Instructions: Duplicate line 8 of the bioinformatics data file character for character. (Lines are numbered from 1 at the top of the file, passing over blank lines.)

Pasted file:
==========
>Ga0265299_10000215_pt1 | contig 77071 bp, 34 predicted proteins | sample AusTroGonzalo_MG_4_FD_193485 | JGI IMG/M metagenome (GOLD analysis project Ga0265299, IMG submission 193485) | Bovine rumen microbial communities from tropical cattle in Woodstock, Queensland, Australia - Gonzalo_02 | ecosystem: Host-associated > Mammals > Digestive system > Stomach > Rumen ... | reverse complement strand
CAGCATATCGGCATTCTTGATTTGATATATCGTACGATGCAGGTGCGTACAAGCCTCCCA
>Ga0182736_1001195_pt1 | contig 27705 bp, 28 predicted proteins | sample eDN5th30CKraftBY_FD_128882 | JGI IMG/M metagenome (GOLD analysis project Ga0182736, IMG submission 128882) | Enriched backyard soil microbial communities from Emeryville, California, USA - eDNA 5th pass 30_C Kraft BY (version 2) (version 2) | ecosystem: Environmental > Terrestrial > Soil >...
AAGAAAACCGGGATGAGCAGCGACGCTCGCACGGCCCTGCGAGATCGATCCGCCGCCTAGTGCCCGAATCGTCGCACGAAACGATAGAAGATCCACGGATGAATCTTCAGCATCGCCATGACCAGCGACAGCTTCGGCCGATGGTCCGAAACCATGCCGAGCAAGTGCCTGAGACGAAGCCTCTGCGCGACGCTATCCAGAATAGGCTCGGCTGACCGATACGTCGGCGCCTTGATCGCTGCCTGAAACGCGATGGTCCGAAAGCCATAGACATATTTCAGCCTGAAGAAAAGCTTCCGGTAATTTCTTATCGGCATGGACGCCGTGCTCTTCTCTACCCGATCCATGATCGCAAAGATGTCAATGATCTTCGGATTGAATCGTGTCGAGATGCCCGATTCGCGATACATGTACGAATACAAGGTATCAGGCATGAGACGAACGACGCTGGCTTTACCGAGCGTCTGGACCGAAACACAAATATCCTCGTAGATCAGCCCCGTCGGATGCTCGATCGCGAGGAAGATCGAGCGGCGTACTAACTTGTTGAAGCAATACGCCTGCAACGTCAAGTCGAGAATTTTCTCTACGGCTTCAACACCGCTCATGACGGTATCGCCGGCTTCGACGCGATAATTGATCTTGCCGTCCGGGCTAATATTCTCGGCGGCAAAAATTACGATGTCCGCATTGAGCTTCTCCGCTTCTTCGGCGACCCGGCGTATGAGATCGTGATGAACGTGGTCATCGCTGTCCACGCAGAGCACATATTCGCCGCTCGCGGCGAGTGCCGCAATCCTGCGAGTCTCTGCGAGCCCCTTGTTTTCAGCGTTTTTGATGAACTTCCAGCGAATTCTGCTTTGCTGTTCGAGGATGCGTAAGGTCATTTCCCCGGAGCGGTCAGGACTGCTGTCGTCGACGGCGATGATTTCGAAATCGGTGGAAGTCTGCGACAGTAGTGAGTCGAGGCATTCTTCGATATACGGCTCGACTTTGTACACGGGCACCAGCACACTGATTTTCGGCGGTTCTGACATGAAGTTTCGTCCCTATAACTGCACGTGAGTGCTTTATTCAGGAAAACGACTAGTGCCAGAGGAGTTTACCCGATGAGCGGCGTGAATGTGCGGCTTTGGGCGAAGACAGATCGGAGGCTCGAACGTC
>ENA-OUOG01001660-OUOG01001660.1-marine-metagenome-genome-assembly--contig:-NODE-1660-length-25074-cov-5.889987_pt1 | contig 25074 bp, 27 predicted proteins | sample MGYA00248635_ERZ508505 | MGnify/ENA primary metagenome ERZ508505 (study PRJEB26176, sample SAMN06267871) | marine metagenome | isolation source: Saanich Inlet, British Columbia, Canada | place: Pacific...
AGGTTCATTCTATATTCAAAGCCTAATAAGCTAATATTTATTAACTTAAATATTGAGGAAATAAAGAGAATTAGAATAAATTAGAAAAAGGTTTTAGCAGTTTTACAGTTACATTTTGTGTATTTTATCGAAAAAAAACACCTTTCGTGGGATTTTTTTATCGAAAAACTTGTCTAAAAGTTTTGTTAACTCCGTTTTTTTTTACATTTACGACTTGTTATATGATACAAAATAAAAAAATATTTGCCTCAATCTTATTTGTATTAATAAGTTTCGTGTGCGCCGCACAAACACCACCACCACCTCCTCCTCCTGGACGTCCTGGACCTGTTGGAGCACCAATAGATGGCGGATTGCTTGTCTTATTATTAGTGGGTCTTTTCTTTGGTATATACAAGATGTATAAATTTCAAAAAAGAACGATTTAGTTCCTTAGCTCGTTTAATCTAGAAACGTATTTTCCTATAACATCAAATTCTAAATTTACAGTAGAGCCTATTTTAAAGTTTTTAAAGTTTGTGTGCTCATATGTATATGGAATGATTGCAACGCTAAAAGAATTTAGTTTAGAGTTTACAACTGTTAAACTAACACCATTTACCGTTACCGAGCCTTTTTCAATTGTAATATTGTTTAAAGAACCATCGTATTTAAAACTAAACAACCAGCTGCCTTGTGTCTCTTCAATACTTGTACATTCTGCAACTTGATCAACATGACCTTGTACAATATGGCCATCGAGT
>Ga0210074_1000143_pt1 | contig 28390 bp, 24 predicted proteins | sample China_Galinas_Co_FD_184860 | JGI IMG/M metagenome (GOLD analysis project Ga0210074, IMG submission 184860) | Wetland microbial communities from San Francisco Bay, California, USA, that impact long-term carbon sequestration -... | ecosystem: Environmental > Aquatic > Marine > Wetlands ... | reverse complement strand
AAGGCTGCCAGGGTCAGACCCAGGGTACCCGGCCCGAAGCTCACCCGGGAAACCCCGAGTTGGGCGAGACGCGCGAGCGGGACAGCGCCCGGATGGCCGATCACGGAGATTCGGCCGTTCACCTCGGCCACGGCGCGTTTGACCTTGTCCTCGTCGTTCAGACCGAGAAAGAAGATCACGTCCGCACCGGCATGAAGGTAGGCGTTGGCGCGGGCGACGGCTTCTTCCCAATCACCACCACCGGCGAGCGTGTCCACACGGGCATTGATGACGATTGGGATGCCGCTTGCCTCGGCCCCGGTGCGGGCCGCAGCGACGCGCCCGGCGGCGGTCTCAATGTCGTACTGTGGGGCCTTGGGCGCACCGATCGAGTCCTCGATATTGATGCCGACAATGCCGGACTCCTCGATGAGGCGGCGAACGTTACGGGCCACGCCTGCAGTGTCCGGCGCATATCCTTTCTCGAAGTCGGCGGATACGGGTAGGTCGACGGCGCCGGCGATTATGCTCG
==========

AAGGCTGCCAGGGTCAGACCCAGGGTACCCGGCCCGAAGCTCACCCGGGAAACCCCGAGTTGGGCGAGACGCGCGAGCGGGACAGCGCCCGGATGGCCGATCACGGAGATTCGGCCGTTCACCTCGGCCACGGCGCGTTTGACCTTGTCCTCGTCGTTCAGACCGAGAAAGAAGATCACGTCCGCACCGGCATGAAGGTAGGCGTTGGCGCGGGCGACGGCTTCTTCCCAATCACCACCACCGGCGAGCGTGTCCACACGGGCATTGATGACGATTGGGATGCCGCTTGCCTCGGCCCCGGTGCGGGCCGCAGCGACGCGCCCGGCGGCGGTCTCAATGTCGTACTGTGGGGCCTTGGGCGCACCGATCGAGTCCTCGATATTGATGCCGACAATGCCGGACTCCTCGATGAGGCGGCGAACGTTACGGGCCACGCCTGCAGTGTCCGGCGCATATCCTTTCTCGAAGTCGGCGGATACGGGTAGGTCGACGGCGCCGGCGATTATGCTCG